What if you could choose your heaven now? Go on a celestial shopping trip of sorts? Thirty-five-year-old Vivienne does just that, as she lies dying in the ICU; a fatal walk into the path of a truck. In her final week of life, Vivienne treks through the Heavens of a priest, a best friend, a homeless child, and a lover who never was. Vivienne’s guardian angel, Noah, who may just be her soul mate, escorts her through selections of Heavens and through the confusion Vivienne experiences as she flounders between a doubt of life and the certainty of death. Although her visits to varied afterlives provide peace and beauty, choosing proves not so easy: Vivienne’s love for her young son and her earthly father pull her from her colorful journey—and from her divine love of Noah.
The nature of love, the variety and magic of life, unending hope, and the importance of saying goodbye are central to this uplifting tale.
I rated this book 4 ****’s
What would heaven looks like
This book is very extra ordinary indeed. It is mesmerizing to read, powerful and unbelievable. I know that I ask myself what would heaven looks like. This story is somewhat answer my question.
What a beautiful love story. One of a kind that I ever read. Now I know that true love always remain after death though this book is fictional. True love never dies because in heaven it will continue and never end this time.
As a worker in a nursing home and saw many old residents dying, I wonder if this is what they see when their body will leave the earth. There is no pain, sorrow but happiness. What a very sweet and tragic read too. One of the sweetest book I read and loved it. If you are looking for an inspiration book, this book is beyond that.
Shannon Kirk is the awarding-winning author of the international bestselling Method 15/33 (psychological thriller–bestseller in Colombia and Spain, will be lead title in Italy, 2017) and Heavens (Literary Fiction). Method 15/33 has received multiple accolades: 2015 Foreword Review Book of the Year (Suspense); Winner of 2015 National Indie Excellence Award, Best Suspense; 2015 USA Best Book Finalist; School Library Journal’s Best Adult Books for Teens (2015); and Finalist in 2013 William Faulkner William Wisdom Creative Writing Competition (when a Novella). Method 15/33 is optioned for a major motion film and has sold to nineteen foreign rights.
When not writing, she is a practicing lawyer, residing on Massachusett’s Cape Ann with her husband and son and two cat writing accomplices, Marvin Marquez (in honor of Gabriel Garcia Marquez) and Stewie Poe (Edgar Allen Poe).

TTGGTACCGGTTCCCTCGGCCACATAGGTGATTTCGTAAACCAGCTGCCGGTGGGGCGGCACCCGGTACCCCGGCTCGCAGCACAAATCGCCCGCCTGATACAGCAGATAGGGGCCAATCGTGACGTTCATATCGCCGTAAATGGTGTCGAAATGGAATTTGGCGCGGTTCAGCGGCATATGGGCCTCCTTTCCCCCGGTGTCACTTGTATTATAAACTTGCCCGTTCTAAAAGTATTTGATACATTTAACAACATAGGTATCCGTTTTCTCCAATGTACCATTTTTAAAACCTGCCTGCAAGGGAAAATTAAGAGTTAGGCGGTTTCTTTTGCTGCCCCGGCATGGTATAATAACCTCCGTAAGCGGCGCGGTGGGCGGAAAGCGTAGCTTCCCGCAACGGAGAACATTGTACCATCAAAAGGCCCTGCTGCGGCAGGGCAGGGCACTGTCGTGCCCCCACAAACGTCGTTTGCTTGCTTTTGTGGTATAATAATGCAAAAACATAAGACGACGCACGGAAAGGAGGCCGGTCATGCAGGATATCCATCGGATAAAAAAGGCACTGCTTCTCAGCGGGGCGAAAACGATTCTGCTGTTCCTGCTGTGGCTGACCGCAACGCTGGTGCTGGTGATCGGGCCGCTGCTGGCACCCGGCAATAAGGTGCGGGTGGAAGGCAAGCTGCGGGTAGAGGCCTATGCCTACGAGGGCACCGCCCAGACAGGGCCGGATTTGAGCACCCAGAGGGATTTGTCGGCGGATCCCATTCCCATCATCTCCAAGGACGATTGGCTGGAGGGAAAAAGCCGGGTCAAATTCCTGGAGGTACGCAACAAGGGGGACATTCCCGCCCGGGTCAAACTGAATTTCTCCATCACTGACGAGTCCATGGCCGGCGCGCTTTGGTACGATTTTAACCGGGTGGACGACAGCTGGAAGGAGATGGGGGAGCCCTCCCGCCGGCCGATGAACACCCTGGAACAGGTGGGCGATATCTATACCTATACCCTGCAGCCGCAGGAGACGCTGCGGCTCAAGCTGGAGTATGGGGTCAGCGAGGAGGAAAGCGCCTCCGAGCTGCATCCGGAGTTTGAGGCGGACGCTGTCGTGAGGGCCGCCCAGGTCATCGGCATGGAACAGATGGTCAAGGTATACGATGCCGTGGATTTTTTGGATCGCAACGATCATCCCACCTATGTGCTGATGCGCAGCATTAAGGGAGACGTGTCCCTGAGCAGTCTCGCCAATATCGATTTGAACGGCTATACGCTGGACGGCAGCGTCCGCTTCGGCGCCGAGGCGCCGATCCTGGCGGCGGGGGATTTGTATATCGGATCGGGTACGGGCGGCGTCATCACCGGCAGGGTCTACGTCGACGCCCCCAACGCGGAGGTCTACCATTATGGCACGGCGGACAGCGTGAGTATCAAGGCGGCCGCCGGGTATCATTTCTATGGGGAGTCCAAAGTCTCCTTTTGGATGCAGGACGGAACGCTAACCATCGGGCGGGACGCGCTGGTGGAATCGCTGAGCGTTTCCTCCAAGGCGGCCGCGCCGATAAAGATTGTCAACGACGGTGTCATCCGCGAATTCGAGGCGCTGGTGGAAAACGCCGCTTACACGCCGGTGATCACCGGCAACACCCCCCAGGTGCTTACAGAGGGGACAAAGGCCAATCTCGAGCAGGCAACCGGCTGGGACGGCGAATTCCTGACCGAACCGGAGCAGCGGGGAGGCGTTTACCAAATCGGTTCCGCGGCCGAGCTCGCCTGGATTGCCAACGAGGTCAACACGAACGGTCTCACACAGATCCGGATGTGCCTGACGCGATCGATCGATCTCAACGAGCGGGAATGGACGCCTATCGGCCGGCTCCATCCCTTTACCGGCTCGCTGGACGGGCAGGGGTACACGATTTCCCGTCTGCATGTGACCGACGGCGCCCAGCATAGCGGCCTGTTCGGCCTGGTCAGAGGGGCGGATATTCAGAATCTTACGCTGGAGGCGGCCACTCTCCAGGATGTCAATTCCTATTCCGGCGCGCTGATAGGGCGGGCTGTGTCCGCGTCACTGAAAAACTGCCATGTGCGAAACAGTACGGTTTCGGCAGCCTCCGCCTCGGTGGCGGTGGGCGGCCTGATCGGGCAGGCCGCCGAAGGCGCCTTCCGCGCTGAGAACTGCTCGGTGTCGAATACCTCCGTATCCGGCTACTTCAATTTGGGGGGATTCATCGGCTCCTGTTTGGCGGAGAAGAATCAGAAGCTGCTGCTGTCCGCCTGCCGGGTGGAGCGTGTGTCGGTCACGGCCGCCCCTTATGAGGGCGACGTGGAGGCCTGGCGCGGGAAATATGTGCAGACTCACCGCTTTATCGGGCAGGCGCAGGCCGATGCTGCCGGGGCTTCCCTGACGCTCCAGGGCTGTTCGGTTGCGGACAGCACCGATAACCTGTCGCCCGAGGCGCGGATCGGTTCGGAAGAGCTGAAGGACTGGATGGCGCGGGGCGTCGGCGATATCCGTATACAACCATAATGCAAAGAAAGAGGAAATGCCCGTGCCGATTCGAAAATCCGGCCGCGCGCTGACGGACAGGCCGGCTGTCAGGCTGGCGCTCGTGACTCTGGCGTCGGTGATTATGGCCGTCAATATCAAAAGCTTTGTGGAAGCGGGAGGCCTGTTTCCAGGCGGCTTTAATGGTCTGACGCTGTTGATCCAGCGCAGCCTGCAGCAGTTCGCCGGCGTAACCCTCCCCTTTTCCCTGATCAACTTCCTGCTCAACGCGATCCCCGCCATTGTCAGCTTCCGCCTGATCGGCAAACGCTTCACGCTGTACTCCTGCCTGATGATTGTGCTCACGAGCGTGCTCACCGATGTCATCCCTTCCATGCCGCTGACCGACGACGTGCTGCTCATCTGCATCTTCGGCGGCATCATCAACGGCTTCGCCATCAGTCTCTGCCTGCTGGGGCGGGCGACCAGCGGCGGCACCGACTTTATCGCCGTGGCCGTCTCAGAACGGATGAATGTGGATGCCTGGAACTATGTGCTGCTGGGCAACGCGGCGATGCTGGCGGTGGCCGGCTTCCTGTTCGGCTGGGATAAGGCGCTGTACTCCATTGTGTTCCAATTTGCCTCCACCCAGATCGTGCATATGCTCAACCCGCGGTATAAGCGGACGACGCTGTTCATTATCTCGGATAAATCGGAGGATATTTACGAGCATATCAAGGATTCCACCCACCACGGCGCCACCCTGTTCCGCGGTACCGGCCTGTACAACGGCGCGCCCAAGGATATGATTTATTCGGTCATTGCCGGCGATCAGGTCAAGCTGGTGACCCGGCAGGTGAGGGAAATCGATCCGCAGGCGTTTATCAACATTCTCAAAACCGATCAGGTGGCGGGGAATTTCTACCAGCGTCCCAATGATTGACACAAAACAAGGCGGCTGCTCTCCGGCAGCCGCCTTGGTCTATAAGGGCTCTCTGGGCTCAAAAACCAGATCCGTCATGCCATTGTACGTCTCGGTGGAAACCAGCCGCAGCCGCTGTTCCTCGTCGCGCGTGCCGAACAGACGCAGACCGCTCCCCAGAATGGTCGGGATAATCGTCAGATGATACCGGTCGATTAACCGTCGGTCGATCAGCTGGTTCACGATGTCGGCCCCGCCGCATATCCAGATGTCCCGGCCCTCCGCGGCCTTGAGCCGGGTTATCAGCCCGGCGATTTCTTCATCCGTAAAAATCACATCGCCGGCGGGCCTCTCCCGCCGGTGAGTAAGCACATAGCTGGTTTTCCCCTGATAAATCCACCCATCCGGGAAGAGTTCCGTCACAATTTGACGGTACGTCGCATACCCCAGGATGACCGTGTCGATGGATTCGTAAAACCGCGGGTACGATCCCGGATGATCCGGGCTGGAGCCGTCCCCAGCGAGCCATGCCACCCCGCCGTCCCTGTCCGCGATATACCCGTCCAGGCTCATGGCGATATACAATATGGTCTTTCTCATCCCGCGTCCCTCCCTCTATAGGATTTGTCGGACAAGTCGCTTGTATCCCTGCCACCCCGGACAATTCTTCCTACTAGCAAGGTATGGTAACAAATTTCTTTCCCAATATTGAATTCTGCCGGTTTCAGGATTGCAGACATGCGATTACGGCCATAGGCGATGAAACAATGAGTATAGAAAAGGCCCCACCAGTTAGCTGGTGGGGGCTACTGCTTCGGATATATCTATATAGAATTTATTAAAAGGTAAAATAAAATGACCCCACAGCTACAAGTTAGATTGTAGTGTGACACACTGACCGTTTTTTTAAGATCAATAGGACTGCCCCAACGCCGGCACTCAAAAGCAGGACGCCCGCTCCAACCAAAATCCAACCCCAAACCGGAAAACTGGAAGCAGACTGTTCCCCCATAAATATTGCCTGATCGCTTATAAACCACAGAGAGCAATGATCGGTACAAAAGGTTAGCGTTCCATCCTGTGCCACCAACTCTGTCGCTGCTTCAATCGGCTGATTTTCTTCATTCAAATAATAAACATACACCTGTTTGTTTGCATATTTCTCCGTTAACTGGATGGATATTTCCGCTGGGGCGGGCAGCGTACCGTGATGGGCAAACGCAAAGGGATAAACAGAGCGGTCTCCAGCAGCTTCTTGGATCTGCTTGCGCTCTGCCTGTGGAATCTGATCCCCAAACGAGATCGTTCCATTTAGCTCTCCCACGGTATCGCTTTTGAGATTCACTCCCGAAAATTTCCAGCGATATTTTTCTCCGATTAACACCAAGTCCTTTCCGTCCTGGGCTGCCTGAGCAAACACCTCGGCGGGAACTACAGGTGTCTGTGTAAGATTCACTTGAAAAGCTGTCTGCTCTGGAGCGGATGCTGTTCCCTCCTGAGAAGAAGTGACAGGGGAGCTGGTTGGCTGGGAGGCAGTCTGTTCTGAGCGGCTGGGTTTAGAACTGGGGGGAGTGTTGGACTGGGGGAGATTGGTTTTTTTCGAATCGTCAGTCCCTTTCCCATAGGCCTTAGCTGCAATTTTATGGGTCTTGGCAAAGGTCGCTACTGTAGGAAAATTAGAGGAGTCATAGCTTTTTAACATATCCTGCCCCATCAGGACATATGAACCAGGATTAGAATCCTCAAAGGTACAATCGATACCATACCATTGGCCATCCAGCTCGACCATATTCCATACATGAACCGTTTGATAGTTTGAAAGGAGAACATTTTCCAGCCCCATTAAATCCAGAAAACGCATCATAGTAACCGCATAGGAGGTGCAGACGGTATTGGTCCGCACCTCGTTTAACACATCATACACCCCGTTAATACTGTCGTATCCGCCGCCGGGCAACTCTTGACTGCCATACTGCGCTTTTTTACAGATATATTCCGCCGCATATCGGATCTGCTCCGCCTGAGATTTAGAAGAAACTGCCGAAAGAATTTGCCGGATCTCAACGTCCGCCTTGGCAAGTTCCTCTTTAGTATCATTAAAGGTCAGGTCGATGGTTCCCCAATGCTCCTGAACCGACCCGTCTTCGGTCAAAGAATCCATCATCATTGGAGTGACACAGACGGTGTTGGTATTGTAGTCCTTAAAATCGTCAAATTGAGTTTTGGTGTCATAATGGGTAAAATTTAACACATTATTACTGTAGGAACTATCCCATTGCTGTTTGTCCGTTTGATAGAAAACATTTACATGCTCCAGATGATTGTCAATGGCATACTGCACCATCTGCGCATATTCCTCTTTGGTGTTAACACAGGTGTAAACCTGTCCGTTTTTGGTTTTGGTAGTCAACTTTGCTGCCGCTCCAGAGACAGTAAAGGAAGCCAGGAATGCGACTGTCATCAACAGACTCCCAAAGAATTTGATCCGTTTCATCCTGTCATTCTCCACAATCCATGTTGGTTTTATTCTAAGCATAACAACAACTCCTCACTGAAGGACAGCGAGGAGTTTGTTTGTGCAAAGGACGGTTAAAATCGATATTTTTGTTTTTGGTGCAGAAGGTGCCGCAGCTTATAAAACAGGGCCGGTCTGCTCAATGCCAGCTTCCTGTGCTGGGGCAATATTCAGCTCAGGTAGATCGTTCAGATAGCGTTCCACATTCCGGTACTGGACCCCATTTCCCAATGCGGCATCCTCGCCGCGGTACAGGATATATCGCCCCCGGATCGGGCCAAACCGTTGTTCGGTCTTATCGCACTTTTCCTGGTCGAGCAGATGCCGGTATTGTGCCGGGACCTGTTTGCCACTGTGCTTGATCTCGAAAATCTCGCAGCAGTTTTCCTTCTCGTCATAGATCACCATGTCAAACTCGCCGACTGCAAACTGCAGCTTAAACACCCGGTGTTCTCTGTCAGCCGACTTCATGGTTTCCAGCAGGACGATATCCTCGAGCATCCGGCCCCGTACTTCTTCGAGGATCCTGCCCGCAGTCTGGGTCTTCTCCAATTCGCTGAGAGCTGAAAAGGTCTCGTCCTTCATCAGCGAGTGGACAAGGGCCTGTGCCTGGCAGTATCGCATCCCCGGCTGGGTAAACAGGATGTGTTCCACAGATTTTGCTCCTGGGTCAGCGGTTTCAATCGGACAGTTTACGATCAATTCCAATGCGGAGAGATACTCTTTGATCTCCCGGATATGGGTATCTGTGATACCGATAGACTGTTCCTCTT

Shannon enjoys writing in several genres: literary fiction, psychological thriller, young adult, and poetry. She has been honored three times by the William Faulkner William Wisdom Creative Writing Competition.
What’s the funniest thing that ever happened to you?
There have been so many funny things in my life, so I’m sure I can’t identify the funniest. The one I’m thinking of today was a day my mother and I were Christmas shopping. As we were walking through the parking lot to our car, a driver backed up into us, because he wasn’t watching one bit for pedestrians. My mother slammed her hand on his trunk, as we curled our bodies to brace for the impact. He jammed on the brakes, thank God. We quickly jogged out of the way and I shouted back at the driver, “Nice car!” My mother started howling with laughter, because A. In this situation, a normal reaction would be to swear, right? Not comment on the person’s car. And B. I said it mockingly, but the truth was, it was a brand new luxury vehicle, black, shiny, beautiful. My reaction made no sense. Even I don’t know why I said it.
My mother and I laughed so hard we had to sit on the tar in the parking lot to catch our breaths. To this day, whenever some driver does something wrong to us, we shout, “NICE CAR!”
I guess it’s an inside joke.
I can’t discuss it. Let’s just say I shrink in fear of ceiling fans.
The strangest thing to happen to me is recounted in The Extraordinary Journey of Vivienne Marshall. The scene where ten-year-old Lachlan takes Vivienne to the botanical garden to make her step away from a damaging routine, basically giving her a “church” in nature, that happened to me. I still consider this event so strange and unexplainable, that a ten-year-old would have the spiritual and psychological wherewithal to bring an adult to a botanical garden, that he himself had never been to, to “cure” her, this is never going to leave my mind. And, as in the book, my real-life Lachlan later became a priest.
What’s the most courageous thing you’ve ever done?
Walk away from something I loved with my whole soul, but could not have. Requires commitment every single day and will until the day I die.
I collect seaglass and make sculptures with them. Here’s a picture of one. This one is called Love Letters on Rocky Neck.